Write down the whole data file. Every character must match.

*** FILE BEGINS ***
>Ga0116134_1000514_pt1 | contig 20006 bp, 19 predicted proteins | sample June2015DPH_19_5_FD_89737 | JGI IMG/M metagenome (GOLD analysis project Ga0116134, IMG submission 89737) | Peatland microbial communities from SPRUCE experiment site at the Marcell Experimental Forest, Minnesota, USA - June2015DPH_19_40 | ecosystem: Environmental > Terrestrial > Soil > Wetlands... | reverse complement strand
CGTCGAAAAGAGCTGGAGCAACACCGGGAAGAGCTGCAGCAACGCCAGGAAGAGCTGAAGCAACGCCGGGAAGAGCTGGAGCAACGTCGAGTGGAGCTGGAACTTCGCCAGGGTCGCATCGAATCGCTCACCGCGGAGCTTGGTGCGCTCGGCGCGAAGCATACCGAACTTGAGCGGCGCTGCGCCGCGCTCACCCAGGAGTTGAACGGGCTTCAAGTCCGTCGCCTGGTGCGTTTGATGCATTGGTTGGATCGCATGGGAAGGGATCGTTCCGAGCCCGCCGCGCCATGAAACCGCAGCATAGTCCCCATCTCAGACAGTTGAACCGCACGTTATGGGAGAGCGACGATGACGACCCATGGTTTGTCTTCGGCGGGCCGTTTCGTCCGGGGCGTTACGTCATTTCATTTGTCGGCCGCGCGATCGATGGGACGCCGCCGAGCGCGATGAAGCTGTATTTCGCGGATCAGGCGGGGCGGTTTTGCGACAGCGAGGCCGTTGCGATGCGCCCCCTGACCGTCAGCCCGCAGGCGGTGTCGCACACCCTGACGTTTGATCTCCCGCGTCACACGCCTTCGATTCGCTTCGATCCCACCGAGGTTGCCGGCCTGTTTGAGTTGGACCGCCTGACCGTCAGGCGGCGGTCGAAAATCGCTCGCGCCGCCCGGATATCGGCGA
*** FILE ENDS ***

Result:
>Ga0116134_1000514_pt1 | contig 20006 bp, 19 predicted proteins | sample June2015DPH_19_5_FD_89737 | JGI IMG/M metagenome (GOLD analysis project Ga0116134, IMG submission 89737) | Peatland microbial communities from SPRUCE experiment site at the Marcell Experimental Forest, Minnesota, USA - June2015DPH_19_40 | ecosystem: Environmental > Terrestrial > Soil > Wetlands... | reverse complement strand
CGTCGAAAAGAGCTGGAGCAACACCGGGAAGAGCTGCAGCAACGCCAGGAAGAGCTGAAGCAACGCCGGGAAGAGCTGGAGCAACGTCGAGTGGAGCTGGAACTTCGCCAGGGTCGCATCGAATCGCTCACCGCGGAGCTTGGTGCGCTCGGCGCGAAGCATACCGAACTTGAGCGGCGCTGCGCCGCGCTCACCCAGGAGTTGAACGGGCTTCAAGTCCGTCGCCTGGTGCGTTTGATGCATTGGTTGGATCGCATGGGAAGGGATCGTTCCGAGCCCGCCGCGCCATGAAACCGCAGCATAGTCCCCATCTCAGACAGTTGAACCGCACGTTATGGGAGAGCGACGATGACGACCCATGGTTTGTCTTCGGCGGGCCGTTTCGTCCGGGGCGTTACGTCATTTCATTTGTCGGCCGCGCGATCGATGGGACGCCGCCGAGCGCGATGAAGCTGTATTTCGCGGATCAGGCGGGGCGGTTTTGCGACAGCGAGGCCGTTGCGATGCGCCCCCTGACCGTCAGCCCGCAGGCGGTGTCGCACACCCTGACGTTTGATCTCCCGCGTCACACGCCTTCGATTCGCTTCGATCCCACCGAGGTTGCCGGCCTGTTTGAGTTGGACCGCCTGACCGTCAGGCGGCGGTCGAAAATCGCTCGCGCCGCCCGGATATCGGCGA